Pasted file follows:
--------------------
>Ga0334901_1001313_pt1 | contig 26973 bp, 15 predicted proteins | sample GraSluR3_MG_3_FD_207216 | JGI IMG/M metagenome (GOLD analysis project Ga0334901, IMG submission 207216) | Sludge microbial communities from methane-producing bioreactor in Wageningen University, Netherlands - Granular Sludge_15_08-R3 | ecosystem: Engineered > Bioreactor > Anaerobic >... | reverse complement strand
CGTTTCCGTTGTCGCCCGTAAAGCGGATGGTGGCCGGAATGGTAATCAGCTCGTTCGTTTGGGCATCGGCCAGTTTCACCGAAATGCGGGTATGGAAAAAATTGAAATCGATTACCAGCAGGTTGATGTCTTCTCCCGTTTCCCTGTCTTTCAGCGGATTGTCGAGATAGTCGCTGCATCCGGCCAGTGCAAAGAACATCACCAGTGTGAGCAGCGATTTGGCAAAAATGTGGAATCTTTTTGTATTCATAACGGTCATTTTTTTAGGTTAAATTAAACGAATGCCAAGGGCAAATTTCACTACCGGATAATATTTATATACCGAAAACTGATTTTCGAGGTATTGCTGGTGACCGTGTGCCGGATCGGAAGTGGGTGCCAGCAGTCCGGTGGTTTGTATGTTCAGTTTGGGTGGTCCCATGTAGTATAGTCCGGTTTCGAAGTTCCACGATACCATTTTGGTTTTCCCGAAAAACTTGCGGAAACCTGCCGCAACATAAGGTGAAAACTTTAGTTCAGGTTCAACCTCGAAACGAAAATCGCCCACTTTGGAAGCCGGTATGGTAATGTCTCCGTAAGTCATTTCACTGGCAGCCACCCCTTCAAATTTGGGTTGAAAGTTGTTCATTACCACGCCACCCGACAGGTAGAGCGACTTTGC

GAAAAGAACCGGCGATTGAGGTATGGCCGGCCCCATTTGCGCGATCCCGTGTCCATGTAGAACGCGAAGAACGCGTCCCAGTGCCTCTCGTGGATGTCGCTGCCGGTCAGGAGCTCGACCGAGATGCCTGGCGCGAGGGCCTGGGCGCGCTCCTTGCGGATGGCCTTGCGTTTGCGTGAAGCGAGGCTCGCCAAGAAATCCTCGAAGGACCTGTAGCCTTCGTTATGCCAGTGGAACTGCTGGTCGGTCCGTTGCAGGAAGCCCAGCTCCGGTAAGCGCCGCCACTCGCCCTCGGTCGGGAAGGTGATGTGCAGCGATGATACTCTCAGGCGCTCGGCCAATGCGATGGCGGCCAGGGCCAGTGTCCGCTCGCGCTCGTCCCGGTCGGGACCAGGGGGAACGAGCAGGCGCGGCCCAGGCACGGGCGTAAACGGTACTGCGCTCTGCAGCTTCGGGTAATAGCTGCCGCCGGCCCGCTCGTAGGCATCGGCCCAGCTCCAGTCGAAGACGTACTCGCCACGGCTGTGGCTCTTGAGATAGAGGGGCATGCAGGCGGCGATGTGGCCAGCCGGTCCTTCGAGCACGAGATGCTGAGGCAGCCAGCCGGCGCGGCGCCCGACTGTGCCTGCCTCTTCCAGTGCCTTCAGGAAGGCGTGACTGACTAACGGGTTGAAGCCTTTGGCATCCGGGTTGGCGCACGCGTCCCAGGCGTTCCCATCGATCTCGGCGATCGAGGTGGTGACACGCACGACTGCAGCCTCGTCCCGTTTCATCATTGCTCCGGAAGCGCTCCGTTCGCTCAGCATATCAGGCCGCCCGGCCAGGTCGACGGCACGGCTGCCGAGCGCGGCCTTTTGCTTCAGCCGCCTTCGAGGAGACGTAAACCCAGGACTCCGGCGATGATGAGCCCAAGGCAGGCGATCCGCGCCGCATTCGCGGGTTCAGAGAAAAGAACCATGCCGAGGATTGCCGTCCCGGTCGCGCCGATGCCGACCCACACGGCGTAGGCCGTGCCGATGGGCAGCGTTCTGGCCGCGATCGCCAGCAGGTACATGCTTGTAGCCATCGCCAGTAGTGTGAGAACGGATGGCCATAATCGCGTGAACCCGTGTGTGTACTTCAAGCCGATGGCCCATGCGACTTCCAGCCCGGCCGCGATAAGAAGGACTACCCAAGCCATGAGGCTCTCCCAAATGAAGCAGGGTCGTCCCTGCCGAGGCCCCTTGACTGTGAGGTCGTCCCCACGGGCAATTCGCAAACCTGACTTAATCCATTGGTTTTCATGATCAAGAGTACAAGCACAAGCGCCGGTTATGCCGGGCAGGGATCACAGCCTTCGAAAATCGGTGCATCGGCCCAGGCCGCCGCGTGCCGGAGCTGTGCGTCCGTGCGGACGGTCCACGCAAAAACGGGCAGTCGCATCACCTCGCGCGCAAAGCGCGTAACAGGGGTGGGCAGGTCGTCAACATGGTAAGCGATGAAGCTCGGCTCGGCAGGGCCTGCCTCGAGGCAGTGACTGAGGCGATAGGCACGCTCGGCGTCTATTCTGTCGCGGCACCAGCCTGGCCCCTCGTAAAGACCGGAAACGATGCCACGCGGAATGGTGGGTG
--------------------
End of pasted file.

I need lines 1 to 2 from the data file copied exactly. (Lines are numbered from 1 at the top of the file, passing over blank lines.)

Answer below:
>Ga0334901_1001313_pt1 | contig 26973 bp, 15 predicted proteins | sample GraSluR3_MG_3_FD_207216 | JGI IMG/M metagenome (GOLD analysis project Ga0334901, IMG submission 207216) | Sludge microbial communities from methane-producing bioreactor in Wageningen University, Netherlands - Granular Sludge_15_08-R3 | ecosystem: Engineered > Bioreactor > Anaerobic >... | reverse complement strand
CGTTTCCGTTGTCGCCCGTAAAGCGGATGGTGGCCGGAATGGTAATCAGCTCGTTCGTTTGGGCATCGGCCAGTTTCACCGAAATGCGGGTATGGAAAAAATTGAAATCGATTACCAGCAGGTTGATGTCTTCTCCCGTTTCCCTGTCTTTCAGCGGATTGTCGAGATAGTCGCTGCATCCGGCCAGTGCAAAGAACATCACCAGTGTGAGCAGCGATTTGGCAAAAATGTGGAATCTTTTTGTATTCATAACGGTCATTTTTTTAGGTTAAATTAAACGAATGCCAAGGGCAAATTTCACTACCGGATAATATTTATATACCGAAAACTGATTTTCGAGGTATTGCTGGTGACCGTGTGCCGGATCGGAAGTGGGTGCCAGCAGTCCGGTGGTTTGTATGTTCAGTTTGGGTGGTCCCATGTAGTATAGTCCGGTTTCGAAGTTCCACGATACCATTTTGGTTTTCCCGAAAAACTTGCGGAAACCTGCCGCAACATAAGGTGAAAACTTTAGTTCAGGTTCAACCTCGAAACGAAAATCGCCCACTTTGGAAGCCGGTATGGTAATGTCTCCGTAAGTCATTTCACTGGCAGCCACCCCTTCAAATTTGGGTTGAAAGTTGTTCATTACCACGCCACCCGACAGGTAGAGCGACTTTGC